The Actual Script

#!/usr/bin/ruby

require 'osx/cocoa'


infile = ARGV[0]
outfile = ARGV[1]

# If no output file is specified, over-write the input file
if outfile == nil
  outfile = infile
end

OSX::NSDictionary.dictionaryWithContentsOfFile(infile).writeToFile_atomically(outfile, true)

But That’s Kinda Boring…

Yeah, it is kind of boring. Sorting a plist file like this isn’t particularly useful for most people (well, it was useful enough for me to cause me to write the above script, but I digress). What might actually be useful for a lot of people would be to use RubyCocoa scripts to deal with plists as part of your project build cycle. If you are editing plists by hand, it may be useful to have a script that verifies that the static plist data files actually conform to the data structure your code is expecting; writing a RubyCocoa script to check this would probably be a lot easier than writing similar Objective-C code. It may also be useful to use simple scripts to populate your plist files with data from other sources, like a database, or a web API.

Whatever the reason, using RubyCocoa scripts instead of Objective-C to deal with plists programatically is a very handy skill in the arsenal of any Mac OS X or iPhone OS developer.

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<![CDATA[Simplifying NSNumberFormatter use on the iPhone with Objective-C categories]]> 2010-02-02T00:00:00+11:00 http://forgecode.net/2010/02/simplifying-nsnumberformatter-use-on-the-iphone-with-objective-c-categories Something that comes up regularly in iPhone development is the need to convert NSNumber objects to NSString objects and vice versa. For converting an NSNumber to an NSString, there is the -stringValue method, which is useful if you want just the plain number without any extra formatting. This isn’t particularly useful for presenting numbers in a user interface however, since -stringValue doesn’t give you any control over how the number is formatted.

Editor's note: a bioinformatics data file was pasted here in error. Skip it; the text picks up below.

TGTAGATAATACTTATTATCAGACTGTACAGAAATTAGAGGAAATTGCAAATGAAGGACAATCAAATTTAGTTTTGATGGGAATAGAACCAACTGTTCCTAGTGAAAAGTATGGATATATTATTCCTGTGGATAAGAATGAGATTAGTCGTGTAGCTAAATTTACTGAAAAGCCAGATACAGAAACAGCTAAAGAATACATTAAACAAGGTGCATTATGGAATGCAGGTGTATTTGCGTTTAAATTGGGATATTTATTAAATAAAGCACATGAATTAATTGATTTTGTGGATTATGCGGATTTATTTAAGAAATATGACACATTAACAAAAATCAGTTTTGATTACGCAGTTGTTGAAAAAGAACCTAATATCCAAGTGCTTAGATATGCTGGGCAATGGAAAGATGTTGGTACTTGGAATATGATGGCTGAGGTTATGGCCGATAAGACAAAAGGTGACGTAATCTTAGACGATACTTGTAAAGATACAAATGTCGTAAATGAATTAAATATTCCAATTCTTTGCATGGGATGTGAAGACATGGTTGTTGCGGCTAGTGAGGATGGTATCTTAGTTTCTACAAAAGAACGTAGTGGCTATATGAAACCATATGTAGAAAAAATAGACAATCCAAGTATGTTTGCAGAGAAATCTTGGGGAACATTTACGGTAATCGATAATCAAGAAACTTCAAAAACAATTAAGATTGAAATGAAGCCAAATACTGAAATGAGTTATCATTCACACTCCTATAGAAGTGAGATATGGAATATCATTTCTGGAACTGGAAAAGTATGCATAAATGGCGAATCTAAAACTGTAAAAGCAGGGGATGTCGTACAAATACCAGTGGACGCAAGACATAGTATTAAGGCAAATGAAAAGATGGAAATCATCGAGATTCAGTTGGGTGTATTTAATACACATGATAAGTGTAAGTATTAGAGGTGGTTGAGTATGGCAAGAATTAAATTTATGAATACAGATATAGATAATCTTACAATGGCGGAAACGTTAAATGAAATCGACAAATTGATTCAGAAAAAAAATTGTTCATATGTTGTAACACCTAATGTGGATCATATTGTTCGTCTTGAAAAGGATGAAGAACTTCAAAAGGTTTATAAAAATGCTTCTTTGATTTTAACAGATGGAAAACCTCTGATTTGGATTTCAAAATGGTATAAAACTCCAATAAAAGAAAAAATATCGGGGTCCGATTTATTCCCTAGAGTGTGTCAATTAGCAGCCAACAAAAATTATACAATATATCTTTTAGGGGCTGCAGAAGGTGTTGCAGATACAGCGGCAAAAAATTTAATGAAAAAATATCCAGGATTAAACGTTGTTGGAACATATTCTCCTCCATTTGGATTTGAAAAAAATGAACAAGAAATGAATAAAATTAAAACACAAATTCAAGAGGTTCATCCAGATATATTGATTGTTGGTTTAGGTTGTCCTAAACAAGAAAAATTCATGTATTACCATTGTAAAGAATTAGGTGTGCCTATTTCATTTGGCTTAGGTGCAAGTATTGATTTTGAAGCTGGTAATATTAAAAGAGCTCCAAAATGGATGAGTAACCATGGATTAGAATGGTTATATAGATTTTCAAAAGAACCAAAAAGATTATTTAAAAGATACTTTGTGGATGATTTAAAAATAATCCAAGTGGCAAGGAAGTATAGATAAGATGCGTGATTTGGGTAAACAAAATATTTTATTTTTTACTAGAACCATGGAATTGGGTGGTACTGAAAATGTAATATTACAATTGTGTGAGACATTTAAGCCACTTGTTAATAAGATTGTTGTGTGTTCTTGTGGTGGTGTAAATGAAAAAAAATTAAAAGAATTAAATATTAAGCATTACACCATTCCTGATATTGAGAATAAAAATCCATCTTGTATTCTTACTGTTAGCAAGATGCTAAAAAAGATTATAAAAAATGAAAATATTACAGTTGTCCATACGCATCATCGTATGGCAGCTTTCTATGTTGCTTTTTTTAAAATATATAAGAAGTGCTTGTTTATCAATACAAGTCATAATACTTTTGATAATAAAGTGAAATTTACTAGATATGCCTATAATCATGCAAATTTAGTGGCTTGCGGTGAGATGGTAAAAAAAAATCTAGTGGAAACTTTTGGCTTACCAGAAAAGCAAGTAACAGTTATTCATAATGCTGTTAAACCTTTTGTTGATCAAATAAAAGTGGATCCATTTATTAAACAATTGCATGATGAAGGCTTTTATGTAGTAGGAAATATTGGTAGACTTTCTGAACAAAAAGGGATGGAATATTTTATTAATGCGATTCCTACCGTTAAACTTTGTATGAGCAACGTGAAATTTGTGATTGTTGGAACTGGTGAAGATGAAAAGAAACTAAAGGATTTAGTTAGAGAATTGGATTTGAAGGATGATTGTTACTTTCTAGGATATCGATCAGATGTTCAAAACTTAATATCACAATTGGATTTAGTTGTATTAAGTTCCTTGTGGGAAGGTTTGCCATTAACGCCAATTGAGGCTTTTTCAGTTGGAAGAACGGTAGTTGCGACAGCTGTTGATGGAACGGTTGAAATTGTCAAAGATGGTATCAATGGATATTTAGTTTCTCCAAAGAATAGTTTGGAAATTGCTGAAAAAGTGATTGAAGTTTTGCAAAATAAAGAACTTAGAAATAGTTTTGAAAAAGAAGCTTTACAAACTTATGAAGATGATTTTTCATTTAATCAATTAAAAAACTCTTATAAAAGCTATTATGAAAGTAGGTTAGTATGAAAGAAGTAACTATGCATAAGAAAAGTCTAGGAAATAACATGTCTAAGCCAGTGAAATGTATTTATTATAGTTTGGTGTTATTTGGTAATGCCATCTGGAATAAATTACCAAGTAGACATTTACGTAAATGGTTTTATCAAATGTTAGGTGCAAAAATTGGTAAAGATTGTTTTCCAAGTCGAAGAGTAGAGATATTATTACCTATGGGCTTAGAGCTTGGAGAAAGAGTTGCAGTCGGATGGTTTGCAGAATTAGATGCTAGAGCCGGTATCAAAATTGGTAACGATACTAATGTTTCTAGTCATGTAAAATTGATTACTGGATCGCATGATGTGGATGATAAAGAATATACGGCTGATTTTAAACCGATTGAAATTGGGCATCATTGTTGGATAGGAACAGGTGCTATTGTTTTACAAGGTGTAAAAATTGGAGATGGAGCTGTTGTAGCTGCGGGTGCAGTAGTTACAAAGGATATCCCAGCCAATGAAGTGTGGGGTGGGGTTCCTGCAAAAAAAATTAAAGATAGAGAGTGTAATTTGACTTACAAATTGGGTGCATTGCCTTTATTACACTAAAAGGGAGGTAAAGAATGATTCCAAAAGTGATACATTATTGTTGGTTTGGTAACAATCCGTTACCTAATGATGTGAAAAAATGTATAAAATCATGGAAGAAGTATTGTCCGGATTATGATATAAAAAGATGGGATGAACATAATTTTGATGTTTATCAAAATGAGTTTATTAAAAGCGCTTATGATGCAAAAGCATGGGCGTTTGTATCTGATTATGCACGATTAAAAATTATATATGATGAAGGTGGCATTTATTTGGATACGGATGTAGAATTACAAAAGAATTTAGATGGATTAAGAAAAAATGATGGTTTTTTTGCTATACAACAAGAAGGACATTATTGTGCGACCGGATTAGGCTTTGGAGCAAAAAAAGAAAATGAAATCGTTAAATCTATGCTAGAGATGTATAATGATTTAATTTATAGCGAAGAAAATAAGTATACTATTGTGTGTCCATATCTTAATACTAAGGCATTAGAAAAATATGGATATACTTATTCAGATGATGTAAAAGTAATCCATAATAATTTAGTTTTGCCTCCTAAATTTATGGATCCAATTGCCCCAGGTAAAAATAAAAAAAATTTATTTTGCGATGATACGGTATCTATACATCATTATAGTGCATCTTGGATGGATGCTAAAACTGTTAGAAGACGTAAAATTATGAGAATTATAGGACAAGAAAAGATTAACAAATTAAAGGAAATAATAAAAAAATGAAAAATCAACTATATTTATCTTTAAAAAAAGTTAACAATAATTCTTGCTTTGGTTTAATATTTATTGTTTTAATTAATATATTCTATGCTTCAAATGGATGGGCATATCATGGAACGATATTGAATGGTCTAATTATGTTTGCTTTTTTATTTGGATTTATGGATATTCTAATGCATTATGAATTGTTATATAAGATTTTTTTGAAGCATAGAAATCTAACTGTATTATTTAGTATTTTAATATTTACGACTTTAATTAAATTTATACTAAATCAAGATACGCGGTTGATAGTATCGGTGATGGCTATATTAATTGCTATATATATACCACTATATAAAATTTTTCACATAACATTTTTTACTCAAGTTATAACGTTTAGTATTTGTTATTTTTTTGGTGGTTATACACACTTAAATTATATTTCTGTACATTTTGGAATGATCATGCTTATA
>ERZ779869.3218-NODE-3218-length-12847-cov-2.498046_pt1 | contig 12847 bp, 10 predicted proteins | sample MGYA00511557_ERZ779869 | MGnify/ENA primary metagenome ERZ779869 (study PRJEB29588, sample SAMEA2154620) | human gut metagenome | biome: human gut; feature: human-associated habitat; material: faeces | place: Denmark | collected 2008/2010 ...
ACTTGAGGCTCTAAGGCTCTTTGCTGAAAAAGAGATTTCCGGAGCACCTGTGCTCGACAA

Enter NSNumberFormatter

The NSNumberFormatter class is Cocoa’s way of converting between NSNumber and NSString objects. It provides both printing (number-to-string) and parsing (string-to-number). NSNumberFormatter offers a number of built-in “formatter styles”; these are pre-built styles that allow you to print or parse numbers in a number of common styles. The different styles are declared in an enum as the type: NSNumberFormatterStyle. Here are the different formatter styles, and the result when converting [NSNumber numberWithDouble:123.4] into an NSString.

  • NSNumberFormatterNoStyle (123)
  • NSNumberFormatterDecimalStyle (123.4)
  • NSNumberFormatterCurrencyStyle ($123.40)
  • NSNumberFormatterPercentStyle (12,340%)
  • NSNumberFormatterScientificStyle (1.234E2)
  • NSNumberFormatterSpellOutStyle (one hundred and twenty-three point four)